Open Letter: Removing bottlenecks at Canada's airports to usher post-pandemic recovery
The following letter was submitted in joint partnership with the Canadian Global Cities Council on May 11, 2022 to Minister Omar Alghabra, Minister Jean-Yves Duclos, and Minister Marco Mendicino.
Hon. Omar Alghabra, MP Minister of Transport
Hon. Jean-Yves Duclos, MP Minister of Health
Hon. Marco Mendicino, MP Minister of Public Safety
Re: Airport Challenges
As organizations representing thousands of businesses across Canada’s major cities, we are writing to you regarding heightened challenges at our airports that pose a clear threat to still-vulnerable economic recovery in our cities.
We are pleased that the government has recently lifted travel restrictions, making it easier for Canadians to travel abroad, and for visitors to come to Canada once more. We wholeheartedly welcome these changes and can assure the government that they are directly contributing to a welcome rebound in travel and tourism, supporting our local economies. Our cities depend on a thriving travel and tourism sector, and we are encouraged that demand continues to increase.
As travel has returned and Canadians are reconnecting with others across Canada and the world, we are increasingly concerned about the processes, procedures, and staffing constraints that are causing significant gridlock in our airports.
After two years of added public health measures, Canada Border Service Agency (CBSA) officers continue to be required to ask health screening questions and implement several manual processes. While other countries have automated and/or eliminated their arrivals processes, Canada still requires the original slow, manual, and labour-intensive procedures. Pre-pandemic it took an officer, on average, 30 seconds to process an international-arriving passenger. Today, the process can take one to two minutes—two to four times longer than pre-pandemic. We urge the government to reconsider their policies in this regard and utilize technology to streamline the process, while maintaining public health and safety.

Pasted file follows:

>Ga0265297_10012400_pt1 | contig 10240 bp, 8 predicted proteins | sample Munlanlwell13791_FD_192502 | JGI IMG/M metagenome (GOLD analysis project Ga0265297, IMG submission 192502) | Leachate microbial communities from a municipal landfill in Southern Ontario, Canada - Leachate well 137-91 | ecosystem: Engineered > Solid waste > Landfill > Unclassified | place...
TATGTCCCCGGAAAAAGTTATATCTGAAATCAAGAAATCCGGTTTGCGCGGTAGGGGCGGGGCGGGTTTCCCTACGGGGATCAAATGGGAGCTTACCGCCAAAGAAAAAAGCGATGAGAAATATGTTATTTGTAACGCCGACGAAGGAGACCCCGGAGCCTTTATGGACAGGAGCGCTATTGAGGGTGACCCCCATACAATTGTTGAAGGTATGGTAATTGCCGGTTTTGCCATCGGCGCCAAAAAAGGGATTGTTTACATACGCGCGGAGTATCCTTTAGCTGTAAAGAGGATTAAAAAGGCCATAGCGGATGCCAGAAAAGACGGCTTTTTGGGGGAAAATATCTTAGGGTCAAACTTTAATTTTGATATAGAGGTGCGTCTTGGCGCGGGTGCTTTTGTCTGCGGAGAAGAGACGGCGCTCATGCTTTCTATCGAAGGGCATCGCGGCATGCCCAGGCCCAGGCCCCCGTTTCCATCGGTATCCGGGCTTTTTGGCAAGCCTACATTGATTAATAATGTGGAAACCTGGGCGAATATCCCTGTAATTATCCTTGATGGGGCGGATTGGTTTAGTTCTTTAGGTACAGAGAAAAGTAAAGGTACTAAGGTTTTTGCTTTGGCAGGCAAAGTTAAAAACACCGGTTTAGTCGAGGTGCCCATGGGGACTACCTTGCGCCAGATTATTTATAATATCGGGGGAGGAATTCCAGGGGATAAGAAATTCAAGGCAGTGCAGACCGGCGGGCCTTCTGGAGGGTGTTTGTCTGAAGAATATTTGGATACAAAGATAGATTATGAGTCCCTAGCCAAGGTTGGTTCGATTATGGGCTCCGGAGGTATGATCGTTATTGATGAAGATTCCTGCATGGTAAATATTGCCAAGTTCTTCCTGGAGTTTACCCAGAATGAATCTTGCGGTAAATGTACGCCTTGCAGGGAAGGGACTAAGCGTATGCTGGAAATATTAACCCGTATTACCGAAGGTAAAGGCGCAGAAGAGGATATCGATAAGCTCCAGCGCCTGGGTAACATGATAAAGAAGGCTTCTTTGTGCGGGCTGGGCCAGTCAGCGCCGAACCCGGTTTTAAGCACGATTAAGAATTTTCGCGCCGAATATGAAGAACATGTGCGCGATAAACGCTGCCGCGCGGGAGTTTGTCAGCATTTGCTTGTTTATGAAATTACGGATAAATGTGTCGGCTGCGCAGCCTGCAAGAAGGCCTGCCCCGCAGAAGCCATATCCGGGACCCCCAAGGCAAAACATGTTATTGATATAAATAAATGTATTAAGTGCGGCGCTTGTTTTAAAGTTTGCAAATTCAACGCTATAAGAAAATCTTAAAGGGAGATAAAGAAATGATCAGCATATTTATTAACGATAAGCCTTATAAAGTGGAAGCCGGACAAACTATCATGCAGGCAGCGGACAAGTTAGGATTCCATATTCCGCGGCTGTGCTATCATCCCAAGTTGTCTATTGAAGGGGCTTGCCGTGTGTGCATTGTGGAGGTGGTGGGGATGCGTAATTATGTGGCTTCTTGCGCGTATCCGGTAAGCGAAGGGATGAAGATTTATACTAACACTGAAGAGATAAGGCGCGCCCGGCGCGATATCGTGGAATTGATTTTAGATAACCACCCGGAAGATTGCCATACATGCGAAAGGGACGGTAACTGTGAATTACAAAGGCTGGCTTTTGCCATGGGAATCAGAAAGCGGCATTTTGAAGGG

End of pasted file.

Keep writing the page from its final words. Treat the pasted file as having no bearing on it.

In addition, Canada’s airports are facing acute and ongoing security screening bottlenecks due to a lack of Canadian Air Transport Security Authority (CATSA) contracted screening staff, resulting in poor preboard screening capacity and travellers experiencing hours-long delays and line-ups that span entire airports. The delays are also impacting the flow of goods and cargo across our country and beyond, which further impacts the ability of Canadian businesses to effectively engage in trade and do business. We are calling on government to immediately work with the aviation industry and CATSA to build a workable plan to return to adequate pre-board screening service levels for travellers before the busy summer travel season and engage on necessary policy and regulatory changes to improve the screening model over the long term.
The challenges at Canada’s airports are impeding the economic recovery of the businesses that have been most acutely impacted by pandemic travel restrictions. Over four-fifths of Canadian businesses in the tourism sector, most of them small businesses, experienced a decrease in revenue in 2020, compared with three-fifths of all businesses. It is estimated that the COVID-19 pandemic cost the largest Canadian airports more than $2.2 billion in lost revenues in a single year. Airports are critical national resources that facilitate trade, travel, and commerce across our country, and contribute billions to GDP.
The growing bottlenecks present a clear and present danger to post-pandemic recovery since they place our airports far outside of international service standards and traveller expectations. Canada’s airports, travellers, and impacted businesses need support to respond to returning demand. We urgently need to reduce delays and continue facilitating travel. We urge the government to work with CATSA to ensure it has the staffing capacity to meet travel demand now and in the future, while ensuring that the right model is in place for the service and security of Canadians.
We also urge the government to work with the United States to ensure that U.S. Customs and Border Protection staffing and capacity at pre-clearance sites return to pre-pandemic levels. We ask that the government work proactively with industry to streamline the pre- and post-departure screening processes, balancing safety and security with high service standards.
Thank you for your collective efforts to support the health and safety of Canadians and our businesses during the pandemic. We look forward to continued collaboration and welcome the opportunity to discuss these matters further.
ABOUT THE CALGARY CHAMBER
The Calgary Chamber exists to help businesses thrive. As the convenor and catalyst for a vibrant, inclusive, and prosperous business community, the Chamber works to build strength and resilience among its members and position Calgary as a magnet for talent, diversification, and opportunity. As an independent, non-profit, non-partisan organization, we build on our 131-year history to serve and advocate for businesses of all sizes, in all sectors, and across the city.
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